Weight loss in cats can be a sure sign of a fundamental medical issue. It occurs when more calories are used than are spent. When your cat is essentially healthy a little weight loss is no cause for concern.
But there are a range of disorders that need to be checked out by your vet to prevent your cat from becoming seriously unwell. To find out more about sudden weight loss in cats – probable reasons and warning signs read on…
Getting to know your cat’s normal body weight is an ideal start. Running your hands over the body on a weekly basis will enable you to feel the body condition. And you’ll be more alert to any significant changes.
You can also buy scales that will make tracking weight much more effective. Wireless monitors that attach to the litter tray and send data to your smartphone. Or those that go under the cat bed automatically weigh your cat and send details to your smartphone are perfect examples of modern technology.
There are several everyday reasons that could be the cause of weight loss in cats. This could be something as simple as more than one cat competing for food and resulting in underfeeding. A visually impaired cat may not be able to reach food bowls that are actually inaccessible. And an inability to smell may affect the appetite.
Stress caused by household changes can also have a negative effect. So, if your cat is older changes in your work schedule, feeding times, or the addition of a new baby may all cause disinterest in eating.
If your cat has been on a weight loss diet to combat obesity, continuing this after the ideal weight has been achieved will contribute. Feeding your cat the correct amount of the right food is essential for health and well-being.
Rapid weight loss in cats can become more common as your cat ages. However, weight loss in cats with a good appetite doesn’t rule out disease. Certain conditions can actually increase the appetite whilst the weight still decreases. Other causes of the weight loss could be:
Many older cats will suffer from chronic kidney disease where the kidneys start to deteriorate. Weight loss is just one of the symptoms that indicate kidneys are failing.
Damage to the heart that occurs over a period of time results in ventricles becoming thickened or scarred. This interferes with the normal heart function and can lead to congestive heart failure. Weight, diet, and physical activity all play a part in the development of feline heart issues.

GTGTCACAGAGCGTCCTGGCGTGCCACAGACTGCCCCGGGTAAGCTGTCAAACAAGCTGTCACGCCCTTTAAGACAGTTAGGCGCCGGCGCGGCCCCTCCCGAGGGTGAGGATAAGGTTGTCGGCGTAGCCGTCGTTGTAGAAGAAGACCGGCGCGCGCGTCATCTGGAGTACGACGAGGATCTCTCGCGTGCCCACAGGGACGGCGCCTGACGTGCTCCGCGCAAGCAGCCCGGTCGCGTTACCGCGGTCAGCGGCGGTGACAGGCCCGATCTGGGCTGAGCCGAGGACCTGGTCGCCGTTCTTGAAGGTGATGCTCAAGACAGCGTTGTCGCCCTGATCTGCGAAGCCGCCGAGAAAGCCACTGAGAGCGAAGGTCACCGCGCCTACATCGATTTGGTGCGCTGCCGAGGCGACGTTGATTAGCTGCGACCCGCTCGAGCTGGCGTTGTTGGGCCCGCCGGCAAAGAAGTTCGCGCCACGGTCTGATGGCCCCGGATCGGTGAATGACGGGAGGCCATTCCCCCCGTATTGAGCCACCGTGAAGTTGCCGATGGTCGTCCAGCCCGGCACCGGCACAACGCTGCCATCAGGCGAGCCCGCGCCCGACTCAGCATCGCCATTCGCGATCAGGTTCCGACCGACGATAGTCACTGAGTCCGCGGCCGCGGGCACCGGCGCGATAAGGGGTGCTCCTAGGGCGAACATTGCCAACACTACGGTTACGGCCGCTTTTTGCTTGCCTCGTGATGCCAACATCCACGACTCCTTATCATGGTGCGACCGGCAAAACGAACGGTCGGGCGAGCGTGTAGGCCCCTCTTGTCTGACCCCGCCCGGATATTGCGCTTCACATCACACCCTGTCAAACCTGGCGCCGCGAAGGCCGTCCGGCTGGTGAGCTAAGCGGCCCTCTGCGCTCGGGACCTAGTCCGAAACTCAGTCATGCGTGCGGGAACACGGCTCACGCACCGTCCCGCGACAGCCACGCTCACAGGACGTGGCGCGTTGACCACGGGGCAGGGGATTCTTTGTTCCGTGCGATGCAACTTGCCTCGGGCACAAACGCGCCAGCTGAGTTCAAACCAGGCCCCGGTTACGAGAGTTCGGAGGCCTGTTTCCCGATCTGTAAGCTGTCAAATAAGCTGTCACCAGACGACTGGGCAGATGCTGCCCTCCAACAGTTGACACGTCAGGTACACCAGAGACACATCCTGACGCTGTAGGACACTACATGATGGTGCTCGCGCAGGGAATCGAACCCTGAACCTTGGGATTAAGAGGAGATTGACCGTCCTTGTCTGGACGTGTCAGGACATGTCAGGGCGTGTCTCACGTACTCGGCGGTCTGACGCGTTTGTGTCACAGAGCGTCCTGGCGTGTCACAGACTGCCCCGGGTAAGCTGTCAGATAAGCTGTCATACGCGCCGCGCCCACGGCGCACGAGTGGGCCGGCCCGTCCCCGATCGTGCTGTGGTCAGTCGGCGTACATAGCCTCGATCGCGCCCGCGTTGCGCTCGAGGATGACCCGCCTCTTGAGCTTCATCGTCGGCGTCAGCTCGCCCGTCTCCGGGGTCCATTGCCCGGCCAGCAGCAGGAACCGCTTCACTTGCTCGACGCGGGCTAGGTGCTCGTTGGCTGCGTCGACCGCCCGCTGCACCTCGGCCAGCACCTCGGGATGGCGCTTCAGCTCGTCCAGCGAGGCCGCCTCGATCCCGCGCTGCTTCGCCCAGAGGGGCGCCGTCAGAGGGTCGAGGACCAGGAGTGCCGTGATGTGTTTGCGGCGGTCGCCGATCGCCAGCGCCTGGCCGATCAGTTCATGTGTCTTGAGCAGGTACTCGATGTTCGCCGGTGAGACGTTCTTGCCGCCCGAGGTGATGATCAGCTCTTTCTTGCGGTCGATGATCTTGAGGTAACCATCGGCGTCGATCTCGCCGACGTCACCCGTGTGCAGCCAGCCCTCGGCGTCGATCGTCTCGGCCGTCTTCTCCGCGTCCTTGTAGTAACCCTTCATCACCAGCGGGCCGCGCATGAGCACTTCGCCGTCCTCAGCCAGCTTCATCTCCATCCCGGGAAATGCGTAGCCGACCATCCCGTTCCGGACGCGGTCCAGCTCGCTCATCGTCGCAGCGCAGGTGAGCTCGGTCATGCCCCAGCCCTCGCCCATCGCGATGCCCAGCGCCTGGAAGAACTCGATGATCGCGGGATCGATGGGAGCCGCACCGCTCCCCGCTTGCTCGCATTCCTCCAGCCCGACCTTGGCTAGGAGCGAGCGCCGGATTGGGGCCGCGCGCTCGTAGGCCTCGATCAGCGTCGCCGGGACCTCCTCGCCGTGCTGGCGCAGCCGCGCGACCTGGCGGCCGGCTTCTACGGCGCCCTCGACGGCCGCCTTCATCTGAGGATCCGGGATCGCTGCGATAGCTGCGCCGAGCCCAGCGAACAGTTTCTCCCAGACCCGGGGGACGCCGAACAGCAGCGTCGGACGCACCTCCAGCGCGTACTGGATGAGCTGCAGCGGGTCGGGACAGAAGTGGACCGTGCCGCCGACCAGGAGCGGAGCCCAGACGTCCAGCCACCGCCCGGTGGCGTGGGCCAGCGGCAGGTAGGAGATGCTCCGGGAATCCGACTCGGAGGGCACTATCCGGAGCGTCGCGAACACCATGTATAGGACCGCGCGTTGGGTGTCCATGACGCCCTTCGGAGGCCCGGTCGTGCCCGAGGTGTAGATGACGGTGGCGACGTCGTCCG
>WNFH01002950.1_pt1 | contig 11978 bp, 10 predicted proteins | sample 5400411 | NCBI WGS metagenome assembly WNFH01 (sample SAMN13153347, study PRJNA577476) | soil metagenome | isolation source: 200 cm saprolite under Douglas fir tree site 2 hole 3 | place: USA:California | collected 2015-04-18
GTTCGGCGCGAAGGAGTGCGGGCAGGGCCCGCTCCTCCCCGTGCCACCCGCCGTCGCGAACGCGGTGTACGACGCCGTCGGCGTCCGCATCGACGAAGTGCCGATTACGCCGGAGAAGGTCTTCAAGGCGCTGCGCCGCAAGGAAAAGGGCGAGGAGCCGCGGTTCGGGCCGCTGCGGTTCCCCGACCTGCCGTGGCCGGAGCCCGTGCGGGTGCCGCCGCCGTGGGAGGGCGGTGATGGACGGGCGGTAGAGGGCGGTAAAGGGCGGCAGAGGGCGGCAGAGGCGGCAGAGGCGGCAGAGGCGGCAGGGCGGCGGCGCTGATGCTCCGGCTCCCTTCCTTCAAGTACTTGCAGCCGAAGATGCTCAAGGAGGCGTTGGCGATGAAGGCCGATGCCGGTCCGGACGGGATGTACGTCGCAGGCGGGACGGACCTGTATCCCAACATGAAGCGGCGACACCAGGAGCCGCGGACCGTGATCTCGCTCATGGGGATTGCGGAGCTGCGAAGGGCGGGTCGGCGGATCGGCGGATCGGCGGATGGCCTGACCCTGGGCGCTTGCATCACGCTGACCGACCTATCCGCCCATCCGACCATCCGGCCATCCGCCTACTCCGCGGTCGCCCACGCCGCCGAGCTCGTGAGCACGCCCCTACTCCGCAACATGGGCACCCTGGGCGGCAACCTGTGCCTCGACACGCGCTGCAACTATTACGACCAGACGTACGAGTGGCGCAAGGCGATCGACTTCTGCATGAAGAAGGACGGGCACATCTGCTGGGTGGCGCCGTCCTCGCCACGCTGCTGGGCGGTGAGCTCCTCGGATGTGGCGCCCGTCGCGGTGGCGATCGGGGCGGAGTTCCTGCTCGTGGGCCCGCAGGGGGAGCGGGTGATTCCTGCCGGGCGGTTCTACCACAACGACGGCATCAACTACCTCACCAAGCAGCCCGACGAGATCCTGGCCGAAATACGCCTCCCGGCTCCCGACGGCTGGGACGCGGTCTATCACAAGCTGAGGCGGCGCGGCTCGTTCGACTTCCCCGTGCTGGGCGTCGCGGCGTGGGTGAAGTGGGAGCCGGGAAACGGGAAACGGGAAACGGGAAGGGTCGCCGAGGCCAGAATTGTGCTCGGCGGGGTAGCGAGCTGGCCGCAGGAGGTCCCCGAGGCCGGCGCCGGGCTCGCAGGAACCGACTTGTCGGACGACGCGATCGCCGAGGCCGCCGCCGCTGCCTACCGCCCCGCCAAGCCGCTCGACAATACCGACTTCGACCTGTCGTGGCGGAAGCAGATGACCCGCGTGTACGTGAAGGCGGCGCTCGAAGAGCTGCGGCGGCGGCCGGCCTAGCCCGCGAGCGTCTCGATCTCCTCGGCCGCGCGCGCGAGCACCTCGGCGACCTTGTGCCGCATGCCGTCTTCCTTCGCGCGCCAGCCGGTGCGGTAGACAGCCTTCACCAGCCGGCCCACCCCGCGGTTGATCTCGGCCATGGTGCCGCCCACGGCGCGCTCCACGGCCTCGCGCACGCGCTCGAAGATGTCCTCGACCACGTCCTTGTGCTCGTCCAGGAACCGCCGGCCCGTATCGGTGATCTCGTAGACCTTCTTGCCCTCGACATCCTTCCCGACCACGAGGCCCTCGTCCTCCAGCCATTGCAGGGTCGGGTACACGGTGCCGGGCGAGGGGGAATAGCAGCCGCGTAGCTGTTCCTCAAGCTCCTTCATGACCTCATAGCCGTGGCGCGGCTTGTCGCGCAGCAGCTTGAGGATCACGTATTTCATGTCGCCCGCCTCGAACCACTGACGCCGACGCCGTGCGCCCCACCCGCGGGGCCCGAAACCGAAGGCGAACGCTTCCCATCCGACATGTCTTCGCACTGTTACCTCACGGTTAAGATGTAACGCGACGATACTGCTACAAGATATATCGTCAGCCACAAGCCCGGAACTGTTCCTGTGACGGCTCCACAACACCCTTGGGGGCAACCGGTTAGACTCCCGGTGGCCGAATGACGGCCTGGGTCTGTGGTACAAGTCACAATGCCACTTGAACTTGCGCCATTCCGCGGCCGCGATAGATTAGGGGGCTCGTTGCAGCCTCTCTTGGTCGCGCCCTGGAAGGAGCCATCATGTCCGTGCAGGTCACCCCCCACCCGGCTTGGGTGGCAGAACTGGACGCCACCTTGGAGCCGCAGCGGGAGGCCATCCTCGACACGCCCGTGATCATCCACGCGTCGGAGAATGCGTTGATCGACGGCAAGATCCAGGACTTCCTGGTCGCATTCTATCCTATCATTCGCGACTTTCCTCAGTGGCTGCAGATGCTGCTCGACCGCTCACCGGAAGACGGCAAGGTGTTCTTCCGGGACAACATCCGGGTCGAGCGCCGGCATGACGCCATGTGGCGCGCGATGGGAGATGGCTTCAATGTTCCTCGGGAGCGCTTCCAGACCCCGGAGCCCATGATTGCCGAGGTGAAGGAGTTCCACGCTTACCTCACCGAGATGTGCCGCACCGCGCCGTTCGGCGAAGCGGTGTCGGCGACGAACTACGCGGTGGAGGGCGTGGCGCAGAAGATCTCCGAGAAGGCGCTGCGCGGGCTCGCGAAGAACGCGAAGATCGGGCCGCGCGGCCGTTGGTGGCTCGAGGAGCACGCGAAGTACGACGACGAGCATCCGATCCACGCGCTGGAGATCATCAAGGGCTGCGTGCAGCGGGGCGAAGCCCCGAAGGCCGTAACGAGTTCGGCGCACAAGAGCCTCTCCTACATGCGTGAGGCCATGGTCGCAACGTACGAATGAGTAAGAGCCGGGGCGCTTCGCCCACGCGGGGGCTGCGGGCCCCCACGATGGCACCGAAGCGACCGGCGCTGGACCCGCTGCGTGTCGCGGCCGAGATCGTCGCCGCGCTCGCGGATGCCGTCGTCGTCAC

Hyperthyroidism is one of the disorders that increases appetite but the weight is lost due to the too much thyroid causing an increase in metabolism. Diabetes results from a lack of insulin produced by the pancreas, or an abnormal release of insulin – both causing the body to break down the fat and protein stores, and resulting in significant weight loss.
A respiratory tract infection can be the cause of interference in your cat’s ability to smell. This can lead to a disinterest in food, and consequently, weight loss. Feline asthma can cause abnormal tissue growth. And primary tumours of the lung. Both related to weight loss.
Inflammatory bowel disease ultimately causes an increase in the number of inflammatory cells in the digestive tract lining. This will contribute to a compromised immune function.
One of the most common causes of weight loss in older cats is GI lymphoma which is an incurable form of cancer. This has been linked to inflammatory bowel disease as changes evolve to cancerous cells which progress to lymphoma of the gastrointestinal tract.
Your vet will want to conduct a comprehensive health assessment, followed up with a range of diagnostic tests. These will establish the reason for the weight loss and will include:
Once these tests have been completed your vet will then recommend the appropriate treatment. This may mean a diet full of vitamins and minerals, nutrients given intravenously, or even surgery.
Sadly, putting your cat to sleep may be your final option. You’ll get all the help and support you need from your trusted vets. The procedure will be fully explained to you. And you can ask as many questions as you like. The vet will administer a gentle sedative followed by an anaesthetic that lets you cat pass away peacefully. You can make all of the aftercare arrangements in the peace of your own home.